The power of end user research for product designers.

When I began my job a little over one year ago, titled new product innovation, I was to some extent a novice. So I spent a good deal of weekends and evenings learning how to establish a strong product innovation process. I did not want to just dive into searching for some good new product ideas, but instead create processes that would sustainably deliver ideas for breakthrough products for any years to come.

When I assess my first year on the job, one major achievement stands out in terms of achieving this goal. Equipping my organization with the ability to carry out end user research any day of the year. This capability has become the foundation of our product innovation process. End user research is the one activity that always delivers new insights - information such as pain points and unmet needs that often people did not even realize they had.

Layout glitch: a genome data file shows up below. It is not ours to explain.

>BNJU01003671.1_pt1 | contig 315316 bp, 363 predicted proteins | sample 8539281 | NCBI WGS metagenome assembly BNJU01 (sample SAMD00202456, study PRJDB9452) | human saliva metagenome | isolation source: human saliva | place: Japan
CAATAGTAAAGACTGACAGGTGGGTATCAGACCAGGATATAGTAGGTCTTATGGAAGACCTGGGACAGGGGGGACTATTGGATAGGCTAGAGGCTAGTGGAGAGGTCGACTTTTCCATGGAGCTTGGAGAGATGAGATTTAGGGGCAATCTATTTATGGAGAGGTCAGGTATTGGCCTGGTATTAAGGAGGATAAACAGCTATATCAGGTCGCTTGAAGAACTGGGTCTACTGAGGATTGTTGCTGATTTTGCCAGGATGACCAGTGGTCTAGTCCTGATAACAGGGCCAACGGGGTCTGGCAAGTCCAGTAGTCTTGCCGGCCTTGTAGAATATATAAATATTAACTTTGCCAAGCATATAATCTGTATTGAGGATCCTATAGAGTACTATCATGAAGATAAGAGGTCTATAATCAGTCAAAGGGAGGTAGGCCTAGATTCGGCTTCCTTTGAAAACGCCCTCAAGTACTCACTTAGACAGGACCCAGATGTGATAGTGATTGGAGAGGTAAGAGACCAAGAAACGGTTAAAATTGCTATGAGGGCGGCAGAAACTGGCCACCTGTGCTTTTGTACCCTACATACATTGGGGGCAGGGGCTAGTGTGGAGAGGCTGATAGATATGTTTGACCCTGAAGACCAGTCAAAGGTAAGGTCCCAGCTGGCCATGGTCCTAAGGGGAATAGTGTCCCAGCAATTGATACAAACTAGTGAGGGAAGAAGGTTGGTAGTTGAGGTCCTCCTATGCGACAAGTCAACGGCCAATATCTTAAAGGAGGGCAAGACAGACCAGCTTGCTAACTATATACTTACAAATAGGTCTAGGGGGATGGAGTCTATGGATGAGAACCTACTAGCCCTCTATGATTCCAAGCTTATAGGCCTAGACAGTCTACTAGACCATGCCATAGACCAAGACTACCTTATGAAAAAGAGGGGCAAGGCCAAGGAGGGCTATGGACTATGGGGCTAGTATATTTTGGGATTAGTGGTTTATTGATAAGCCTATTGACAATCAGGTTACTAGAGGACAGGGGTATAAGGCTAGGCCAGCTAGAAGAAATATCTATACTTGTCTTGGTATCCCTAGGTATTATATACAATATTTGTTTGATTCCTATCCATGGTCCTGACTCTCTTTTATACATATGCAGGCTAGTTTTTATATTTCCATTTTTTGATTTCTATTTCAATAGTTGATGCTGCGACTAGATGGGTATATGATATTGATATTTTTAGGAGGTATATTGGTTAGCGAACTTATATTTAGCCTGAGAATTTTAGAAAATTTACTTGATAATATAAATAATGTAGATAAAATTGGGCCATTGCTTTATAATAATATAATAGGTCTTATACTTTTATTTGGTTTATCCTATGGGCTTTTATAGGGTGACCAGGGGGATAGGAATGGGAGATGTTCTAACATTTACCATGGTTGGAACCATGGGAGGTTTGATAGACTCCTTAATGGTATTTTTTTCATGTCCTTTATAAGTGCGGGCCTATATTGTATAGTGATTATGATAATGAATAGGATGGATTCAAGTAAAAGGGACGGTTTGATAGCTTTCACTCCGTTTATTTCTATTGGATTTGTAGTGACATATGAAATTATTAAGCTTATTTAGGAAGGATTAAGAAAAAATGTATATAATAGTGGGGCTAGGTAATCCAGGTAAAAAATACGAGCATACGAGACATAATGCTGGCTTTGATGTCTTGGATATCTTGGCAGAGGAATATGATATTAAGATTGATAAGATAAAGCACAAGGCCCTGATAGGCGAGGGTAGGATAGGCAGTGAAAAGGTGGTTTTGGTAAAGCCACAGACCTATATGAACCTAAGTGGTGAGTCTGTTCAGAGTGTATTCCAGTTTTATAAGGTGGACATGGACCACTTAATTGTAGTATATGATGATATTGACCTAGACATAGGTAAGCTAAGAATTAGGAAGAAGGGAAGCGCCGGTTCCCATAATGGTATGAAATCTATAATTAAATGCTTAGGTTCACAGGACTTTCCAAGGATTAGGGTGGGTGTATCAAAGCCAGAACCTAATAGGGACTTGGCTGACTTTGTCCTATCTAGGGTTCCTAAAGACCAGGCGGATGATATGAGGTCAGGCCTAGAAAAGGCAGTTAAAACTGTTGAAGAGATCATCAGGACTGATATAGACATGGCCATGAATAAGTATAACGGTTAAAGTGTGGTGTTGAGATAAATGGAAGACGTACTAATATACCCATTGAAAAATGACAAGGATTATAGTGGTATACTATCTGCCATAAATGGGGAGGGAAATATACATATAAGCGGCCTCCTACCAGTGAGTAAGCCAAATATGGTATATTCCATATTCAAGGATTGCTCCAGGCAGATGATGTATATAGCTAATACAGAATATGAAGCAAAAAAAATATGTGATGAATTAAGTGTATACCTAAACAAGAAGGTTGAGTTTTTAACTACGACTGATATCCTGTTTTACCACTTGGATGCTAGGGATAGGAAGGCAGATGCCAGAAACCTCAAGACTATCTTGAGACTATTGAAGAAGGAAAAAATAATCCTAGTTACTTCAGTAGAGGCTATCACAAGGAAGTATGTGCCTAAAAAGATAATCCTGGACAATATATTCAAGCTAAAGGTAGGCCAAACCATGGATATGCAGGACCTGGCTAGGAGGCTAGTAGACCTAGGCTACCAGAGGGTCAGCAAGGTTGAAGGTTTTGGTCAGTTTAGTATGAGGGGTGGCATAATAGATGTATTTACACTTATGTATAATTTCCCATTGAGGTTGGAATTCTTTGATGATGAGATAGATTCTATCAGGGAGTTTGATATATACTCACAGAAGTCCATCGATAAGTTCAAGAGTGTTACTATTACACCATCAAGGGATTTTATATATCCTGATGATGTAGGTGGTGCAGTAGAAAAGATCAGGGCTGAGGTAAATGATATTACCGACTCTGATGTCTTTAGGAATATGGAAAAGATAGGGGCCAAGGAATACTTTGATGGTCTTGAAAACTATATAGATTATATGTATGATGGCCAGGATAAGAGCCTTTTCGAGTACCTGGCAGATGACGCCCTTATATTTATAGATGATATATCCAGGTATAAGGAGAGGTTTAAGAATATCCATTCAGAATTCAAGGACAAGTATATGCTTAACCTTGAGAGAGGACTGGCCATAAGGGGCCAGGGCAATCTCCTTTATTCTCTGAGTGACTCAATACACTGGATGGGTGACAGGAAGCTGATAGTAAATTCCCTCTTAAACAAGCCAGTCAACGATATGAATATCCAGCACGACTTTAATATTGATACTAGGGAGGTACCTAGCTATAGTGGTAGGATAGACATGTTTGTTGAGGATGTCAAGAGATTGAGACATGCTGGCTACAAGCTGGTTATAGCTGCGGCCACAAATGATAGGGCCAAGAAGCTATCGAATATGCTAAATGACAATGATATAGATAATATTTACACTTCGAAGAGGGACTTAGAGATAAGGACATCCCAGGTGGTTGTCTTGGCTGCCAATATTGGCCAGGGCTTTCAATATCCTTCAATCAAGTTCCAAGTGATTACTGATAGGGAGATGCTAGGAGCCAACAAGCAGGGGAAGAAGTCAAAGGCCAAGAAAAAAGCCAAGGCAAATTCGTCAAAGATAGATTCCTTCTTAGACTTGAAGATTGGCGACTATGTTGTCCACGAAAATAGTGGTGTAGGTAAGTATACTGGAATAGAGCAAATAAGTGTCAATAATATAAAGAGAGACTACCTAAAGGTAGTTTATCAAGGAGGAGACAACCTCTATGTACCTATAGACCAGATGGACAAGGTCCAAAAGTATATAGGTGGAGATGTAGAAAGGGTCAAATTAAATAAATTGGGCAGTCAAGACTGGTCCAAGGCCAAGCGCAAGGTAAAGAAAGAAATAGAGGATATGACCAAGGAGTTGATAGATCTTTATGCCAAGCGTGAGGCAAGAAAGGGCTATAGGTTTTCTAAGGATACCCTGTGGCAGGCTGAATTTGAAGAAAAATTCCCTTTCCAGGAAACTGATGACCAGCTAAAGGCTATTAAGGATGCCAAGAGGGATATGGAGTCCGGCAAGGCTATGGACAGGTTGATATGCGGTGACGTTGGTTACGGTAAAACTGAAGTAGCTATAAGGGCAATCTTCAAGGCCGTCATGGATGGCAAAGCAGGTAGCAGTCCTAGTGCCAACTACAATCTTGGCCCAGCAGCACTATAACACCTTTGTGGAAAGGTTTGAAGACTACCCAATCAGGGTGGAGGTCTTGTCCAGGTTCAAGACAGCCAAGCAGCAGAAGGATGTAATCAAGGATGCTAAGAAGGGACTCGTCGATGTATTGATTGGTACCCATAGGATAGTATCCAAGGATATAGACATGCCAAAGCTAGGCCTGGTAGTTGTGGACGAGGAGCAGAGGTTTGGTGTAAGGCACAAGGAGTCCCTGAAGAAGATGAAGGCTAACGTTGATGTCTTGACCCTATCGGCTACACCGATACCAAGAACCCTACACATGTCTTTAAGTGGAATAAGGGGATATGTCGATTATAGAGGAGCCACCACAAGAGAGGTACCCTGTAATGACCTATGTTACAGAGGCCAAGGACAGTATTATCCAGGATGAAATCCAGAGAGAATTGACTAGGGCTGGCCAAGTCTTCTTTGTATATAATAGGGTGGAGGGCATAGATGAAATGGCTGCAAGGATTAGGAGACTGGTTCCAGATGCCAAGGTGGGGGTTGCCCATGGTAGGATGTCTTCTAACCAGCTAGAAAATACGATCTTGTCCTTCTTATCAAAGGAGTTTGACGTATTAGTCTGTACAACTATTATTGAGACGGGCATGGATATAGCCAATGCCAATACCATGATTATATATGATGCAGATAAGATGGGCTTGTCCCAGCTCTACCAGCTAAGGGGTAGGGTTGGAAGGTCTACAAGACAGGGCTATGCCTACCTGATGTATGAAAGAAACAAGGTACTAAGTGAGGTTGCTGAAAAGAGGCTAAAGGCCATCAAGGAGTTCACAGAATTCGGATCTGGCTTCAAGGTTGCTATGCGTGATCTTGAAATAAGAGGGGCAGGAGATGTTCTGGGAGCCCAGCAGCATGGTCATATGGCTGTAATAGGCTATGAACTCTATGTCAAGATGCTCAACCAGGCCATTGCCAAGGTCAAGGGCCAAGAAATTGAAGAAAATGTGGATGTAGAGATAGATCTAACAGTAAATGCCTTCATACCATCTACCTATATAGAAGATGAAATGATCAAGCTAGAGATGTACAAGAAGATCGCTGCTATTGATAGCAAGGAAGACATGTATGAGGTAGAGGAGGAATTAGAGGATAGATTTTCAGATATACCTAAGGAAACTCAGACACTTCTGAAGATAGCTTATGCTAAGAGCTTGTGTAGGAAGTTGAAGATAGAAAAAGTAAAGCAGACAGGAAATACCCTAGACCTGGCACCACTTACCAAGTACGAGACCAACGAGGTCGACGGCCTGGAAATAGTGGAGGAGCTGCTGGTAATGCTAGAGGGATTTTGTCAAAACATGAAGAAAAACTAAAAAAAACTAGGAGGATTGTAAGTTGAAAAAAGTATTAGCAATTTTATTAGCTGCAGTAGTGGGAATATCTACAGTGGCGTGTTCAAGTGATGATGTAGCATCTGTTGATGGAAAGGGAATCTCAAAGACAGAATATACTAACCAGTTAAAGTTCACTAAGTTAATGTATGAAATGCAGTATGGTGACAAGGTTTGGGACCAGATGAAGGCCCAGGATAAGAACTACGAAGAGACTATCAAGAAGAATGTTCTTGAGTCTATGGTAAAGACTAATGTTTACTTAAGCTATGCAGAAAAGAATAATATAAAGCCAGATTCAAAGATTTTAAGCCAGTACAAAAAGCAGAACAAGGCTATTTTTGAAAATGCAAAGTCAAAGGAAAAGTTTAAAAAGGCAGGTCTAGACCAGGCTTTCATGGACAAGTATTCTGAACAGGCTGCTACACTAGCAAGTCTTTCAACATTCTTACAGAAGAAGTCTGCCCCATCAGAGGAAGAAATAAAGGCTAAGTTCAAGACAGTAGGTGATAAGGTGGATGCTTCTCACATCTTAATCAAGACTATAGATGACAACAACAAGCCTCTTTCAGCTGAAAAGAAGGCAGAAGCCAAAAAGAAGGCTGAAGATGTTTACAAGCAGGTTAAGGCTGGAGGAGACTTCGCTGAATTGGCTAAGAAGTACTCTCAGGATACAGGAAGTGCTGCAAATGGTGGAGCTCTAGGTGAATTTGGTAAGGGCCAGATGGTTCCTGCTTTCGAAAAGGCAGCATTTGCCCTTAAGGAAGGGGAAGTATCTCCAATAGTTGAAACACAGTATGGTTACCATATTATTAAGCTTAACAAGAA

I have become a bit of a fanatic. I truly believe that end user research is the only way to begin product development, and I doggedly refuse to go about kicking off a product project any other way.

End user research is simply the act of understanding the people you aim to develop a product for and how they currently complete the task your product is targeting. There are more methods of doing this work than I will perhaps ever be able to learn, and there is an art to selecting the right method for the right output you seek. For me, there is nothing like going into someone's home and observing as they carry out the task we are trying to make easy by means of a new product.



What is perhaps most exciting is that you can get these insights by interviewing a small number of people. This graph shows the sample sizes required, provided your sample consists of the right target audience. Once you go beyond 6 users there are diminishing returns.


How can you get started? I list a few resources here on this blog that I have used and highly recommend. Our consumer insights researcher recently found this Google Ventures video that is an excellent primer with extensive detail.

One note. It is important to remember what this methods does and does not give you. The insights are directional, it is in no way a replacement for some quality quantitative research when you are looking for statistically significant data.

So go get researching, you are perhaps just 20 hours away from having collected some critical insights that will direct your vision for a new product design.